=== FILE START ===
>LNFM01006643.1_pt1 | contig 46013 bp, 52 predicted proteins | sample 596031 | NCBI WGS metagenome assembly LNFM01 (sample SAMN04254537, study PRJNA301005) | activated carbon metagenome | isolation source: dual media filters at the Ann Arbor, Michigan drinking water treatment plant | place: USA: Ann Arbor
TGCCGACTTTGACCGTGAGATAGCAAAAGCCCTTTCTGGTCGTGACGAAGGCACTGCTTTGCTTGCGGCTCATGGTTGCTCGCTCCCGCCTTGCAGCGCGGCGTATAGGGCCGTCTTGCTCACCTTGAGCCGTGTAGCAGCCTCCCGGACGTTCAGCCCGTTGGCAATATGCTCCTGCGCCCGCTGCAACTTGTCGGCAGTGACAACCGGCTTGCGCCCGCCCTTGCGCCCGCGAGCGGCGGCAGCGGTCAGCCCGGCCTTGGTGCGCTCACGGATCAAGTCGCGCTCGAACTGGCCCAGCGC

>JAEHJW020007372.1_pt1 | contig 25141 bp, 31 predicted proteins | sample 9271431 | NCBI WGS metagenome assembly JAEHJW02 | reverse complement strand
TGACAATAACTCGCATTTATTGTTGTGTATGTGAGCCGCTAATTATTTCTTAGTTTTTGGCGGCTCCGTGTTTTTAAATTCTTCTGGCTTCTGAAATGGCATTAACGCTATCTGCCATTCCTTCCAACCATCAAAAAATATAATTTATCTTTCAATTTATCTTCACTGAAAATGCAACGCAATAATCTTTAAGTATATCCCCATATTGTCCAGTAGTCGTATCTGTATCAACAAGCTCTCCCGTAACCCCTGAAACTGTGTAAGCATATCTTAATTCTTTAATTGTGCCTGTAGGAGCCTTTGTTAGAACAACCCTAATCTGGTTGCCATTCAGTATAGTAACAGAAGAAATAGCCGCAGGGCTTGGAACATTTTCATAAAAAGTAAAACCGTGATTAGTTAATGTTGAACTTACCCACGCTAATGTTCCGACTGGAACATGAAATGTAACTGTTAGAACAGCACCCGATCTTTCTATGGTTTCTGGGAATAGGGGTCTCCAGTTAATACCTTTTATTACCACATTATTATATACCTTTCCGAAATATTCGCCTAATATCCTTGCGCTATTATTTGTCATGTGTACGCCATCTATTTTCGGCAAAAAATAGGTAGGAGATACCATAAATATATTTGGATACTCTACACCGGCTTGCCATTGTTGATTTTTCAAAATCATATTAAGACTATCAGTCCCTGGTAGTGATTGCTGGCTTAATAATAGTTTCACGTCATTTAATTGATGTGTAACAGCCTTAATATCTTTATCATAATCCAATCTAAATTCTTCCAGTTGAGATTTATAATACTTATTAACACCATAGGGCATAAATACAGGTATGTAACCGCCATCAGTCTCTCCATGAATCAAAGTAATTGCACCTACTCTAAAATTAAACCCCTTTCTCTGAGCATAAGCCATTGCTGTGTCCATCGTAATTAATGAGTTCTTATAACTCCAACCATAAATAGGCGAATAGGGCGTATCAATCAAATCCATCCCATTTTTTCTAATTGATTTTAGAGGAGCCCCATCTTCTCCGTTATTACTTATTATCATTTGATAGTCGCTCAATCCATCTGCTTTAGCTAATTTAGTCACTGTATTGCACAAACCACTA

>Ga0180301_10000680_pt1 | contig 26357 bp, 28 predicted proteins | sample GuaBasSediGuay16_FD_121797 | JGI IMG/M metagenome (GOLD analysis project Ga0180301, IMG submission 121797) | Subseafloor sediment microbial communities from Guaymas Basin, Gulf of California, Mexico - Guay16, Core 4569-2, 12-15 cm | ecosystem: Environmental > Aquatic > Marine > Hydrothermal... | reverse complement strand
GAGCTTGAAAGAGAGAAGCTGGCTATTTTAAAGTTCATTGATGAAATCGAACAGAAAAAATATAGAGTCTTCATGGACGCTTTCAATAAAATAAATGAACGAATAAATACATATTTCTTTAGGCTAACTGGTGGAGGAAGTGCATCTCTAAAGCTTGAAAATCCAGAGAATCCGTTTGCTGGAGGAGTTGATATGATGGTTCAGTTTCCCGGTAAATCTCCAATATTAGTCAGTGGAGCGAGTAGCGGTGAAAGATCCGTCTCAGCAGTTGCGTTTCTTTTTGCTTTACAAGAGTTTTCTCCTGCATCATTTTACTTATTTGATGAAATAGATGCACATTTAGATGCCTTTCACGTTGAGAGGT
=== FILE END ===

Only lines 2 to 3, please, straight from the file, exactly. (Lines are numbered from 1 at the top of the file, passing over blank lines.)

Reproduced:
TGCCGACTTTGACCGTGAGATAGCAAAAGCCCTTTCTGGTCGTGACGAAGGCACTGCTTTGCTTGCGGCTCATGGTTGCTCGCTCCCGCCTTGCAGCGCGGCGTATAGGGCCGTCTTGCTCACCTTGAGCCGTGTAGCAGCCTCCCGGACGTTCAGCCCGTTGGCAATATGCTCCTGCGCCCGCTGCAACTTGTCGGCAGTGACAACCGGCTTGCGCCCGCCCTTGCGCCCGCGAGCGGCGGCAGCGGTCAGCCCGGCCTTGGTGCGCTCACGGATCAAGTCGCGCTCGAACTGGCCCAGCGC

>JAEHJW020007372.1_pt1 | contig 25141 bp, 31 predicted proteins | sample 9271431 | NCBI WGS metagenome assembly JAEHJW02 | reverse complement strand